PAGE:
Michigan’s prevailing wage law requires contractors who bid on state, school and local government construction projects to pay wages based on union pay scales. In practice, contractors and public officials get the required wage rates from complex pay schedules and job classifications provided by union officials.

For example, in Jackson County, there are 24 different pay classifications just for a boilermaker who has up to four years of experience.

The state agency in charge has identified well over 500,000 different wage classifications in Michigan. Yet, there are a total of 162,000 construction workers in the entire state, according to information from the federal Bureau of Labor Statistics.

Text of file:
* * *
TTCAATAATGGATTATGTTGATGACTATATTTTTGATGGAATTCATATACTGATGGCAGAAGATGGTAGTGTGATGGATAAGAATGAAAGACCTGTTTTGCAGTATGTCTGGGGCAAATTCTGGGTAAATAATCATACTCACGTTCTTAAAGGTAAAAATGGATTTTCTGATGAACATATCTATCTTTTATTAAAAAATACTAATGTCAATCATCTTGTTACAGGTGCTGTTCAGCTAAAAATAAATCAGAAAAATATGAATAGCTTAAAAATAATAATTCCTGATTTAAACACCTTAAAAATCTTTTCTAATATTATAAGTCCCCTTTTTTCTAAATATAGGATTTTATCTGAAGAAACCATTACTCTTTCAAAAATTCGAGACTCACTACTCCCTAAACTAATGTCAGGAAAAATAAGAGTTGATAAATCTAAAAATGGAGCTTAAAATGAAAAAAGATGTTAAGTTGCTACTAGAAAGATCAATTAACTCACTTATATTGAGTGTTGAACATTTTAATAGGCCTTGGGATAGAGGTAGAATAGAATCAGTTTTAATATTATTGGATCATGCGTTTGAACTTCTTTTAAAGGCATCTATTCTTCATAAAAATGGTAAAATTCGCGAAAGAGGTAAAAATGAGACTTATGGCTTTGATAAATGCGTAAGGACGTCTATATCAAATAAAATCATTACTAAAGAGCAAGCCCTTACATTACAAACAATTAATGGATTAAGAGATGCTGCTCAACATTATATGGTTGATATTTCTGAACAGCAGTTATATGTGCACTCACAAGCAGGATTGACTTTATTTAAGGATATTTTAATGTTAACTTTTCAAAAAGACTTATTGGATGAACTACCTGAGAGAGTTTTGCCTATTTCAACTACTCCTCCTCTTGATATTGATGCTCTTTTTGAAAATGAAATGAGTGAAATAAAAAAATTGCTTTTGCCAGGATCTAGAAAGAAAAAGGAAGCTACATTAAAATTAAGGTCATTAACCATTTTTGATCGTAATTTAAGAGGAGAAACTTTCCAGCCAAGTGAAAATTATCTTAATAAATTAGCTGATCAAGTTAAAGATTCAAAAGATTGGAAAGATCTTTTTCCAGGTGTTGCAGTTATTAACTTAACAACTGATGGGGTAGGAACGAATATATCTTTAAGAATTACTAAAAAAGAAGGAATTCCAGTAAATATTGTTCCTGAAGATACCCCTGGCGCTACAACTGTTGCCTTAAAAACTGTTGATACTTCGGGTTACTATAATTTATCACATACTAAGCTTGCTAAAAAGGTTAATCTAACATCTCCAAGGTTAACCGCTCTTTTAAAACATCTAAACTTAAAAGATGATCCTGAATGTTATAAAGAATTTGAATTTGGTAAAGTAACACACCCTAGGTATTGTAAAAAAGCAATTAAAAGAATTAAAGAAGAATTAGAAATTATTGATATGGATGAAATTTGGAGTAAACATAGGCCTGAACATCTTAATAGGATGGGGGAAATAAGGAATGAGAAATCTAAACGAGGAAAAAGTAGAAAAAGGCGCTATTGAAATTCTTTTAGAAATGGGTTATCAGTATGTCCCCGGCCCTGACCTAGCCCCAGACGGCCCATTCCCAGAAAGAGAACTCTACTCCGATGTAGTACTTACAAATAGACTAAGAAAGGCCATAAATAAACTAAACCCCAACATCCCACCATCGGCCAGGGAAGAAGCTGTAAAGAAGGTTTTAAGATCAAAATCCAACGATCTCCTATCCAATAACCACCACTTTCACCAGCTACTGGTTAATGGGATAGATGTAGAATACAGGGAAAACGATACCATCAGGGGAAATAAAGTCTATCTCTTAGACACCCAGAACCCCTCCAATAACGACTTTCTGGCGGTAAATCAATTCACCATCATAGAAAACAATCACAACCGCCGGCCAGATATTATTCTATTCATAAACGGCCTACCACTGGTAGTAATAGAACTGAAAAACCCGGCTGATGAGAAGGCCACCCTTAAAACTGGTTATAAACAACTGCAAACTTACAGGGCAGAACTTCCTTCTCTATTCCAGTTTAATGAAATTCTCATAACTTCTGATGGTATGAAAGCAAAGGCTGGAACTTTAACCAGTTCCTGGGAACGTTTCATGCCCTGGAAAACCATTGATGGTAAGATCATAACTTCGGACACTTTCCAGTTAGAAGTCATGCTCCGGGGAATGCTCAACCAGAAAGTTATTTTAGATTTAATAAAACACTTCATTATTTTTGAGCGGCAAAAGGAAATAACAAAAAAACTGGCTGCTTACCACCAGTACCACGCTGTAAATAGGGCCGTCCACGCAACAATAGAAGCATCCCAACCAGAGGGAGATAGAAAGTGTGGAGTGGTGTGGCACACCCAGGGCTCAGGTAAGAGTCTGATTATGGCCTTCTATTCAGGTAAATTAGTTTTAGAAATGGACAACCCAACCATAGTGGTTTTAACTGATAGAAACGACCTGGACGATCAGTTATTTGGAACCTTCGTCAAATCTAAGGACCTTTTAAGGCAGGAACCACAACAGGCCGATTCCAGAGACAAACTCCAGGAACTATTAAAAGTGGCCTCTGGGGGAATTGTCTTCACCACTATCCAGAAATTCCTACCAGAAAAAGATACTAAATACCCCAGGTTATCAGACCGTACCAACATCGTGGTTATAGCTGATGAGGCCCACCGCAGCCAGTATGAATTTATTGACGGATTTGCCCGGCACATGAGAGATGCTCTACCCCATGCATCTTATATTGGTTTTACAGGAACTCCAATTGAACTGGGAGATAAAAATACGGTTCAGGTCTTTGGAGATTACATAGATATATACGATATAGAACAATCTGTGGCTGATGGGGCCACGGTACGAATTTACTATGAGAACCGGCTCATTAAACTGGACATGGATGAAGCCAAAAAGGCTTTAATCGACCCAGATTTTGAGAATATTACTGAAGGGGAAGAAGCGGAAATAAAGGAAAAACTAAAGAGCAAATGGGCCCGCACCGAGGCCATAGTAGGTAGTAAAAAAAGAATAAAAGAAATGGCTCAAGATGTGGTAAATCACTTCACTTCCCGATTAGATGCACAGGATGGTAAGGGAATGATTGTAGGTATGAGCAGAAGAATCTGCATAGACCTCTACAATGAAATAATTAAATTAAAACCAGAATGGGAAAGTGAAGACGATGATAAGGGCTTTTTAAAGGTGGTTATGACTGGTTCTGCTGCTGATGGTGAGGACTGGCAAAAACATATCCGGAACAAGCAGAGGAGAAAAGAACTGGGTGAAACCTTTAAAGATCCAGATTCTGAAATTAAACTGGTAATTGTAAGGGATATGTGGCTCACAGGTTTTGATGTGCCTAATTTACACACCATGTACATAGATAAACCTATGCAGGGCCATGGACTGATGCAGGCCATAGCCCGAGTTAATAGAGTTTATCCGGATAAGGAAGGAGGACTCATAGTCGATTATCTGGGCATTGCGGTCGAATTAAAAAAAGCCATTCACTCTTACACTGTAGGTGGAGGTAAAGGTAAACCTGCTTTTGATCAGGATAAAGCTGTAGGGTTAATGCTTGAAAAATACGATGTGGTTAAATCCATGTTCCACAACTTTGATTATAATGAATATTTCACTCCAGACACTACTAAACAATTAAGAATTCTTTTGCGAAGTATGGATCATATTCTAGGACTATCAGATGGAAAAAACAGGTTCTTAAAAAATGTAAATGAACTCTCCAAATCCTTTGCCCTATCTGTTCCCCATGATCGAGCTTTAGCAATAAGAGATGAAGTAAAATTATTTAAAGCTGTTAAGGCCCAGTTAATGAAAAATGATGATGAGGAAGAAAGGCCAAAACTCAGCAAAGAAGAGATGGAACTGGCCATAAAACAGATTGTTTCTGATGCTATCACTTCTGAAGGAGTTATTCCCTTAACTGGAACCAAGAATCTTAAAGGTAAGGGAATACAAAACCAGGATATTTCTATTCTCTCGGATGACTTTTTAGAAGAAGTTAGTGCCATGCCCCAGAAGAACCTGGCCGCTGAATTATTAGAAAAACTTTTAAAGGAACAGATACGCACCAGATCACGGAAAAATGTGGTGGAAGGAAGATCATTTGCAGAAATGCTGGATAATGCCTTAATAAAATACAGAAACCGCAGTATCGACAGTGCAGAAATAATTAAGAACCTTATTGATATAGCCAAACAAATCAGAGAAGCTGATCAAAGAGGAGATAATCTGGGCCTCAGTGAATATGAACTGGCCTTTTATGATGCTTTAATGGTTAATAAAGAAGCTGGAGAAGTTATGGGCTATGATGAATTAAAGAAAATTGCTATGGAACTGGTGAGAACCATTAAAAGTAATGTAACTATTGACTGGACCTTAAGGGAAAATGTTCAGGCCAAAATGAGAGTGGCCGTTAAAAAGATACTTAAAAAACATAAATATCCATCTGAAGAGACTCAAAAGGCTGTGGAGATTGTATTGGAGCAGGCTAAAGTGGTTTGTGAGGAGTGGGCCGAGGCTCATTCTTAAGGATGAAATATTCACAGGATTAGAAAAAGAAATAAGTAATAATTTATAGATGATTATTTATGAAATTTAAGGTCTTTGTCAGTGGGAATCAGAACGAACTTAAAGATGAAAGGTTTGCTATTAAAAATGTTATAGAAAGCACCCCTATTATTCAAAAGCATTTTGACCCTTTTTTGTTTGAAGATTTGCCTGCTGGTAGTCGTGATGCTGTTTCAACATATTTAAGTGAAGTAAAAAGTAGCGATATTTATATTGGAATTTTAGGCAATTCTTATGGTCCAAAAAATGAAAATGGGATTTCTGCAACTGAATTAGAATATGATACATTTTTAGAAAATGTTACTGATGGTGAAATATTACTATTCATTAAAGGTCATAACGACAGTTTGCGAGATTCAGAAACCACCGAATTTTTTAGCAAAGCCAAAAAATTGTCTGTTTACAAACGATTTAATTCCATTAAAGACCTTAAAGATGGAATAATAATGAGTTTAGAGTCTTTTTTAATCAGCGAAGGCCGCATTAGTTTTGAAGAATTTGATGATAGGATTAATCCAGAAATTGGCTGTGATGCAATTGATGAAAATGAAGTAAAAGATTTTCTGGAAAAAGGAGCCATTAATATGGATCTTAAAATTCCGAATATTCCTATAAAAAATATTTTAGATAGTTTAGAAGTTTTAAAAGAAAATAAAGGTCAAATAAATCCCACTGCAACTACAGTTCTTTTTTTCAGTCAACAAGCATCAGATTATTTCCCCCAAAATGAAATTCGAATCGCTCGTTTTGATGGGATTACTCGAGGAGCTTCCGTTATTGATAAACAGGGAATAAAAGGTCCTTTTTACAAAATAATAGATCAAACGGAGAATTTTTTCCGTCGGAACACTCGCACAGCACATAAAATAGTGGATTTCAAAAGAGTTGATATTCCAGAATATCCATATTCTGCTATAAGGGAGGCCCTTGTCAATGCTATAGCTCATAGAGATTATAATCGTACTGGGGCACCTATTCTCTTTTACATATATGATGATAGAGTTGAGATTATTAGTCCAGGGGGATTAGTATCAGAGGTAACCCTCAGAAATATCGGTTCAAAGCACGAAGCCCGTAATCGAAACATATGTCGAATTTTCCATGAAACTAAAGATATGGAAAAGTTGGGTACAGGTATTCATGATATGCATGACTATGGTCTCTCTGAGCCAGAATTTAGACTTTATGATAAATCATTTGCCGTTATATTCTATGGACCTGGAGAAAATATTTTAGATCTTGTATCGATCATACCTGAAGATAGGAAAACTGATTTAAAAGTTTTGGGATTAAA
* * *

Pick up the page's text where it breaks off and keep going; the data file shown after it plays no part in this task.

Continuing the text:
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As part of our efforts on government transparency, we obtained data on the compensation of most public employees in the state. This information has been used to fact check claims about salaries, verify data from other open records requests, and hold government spending accountable.

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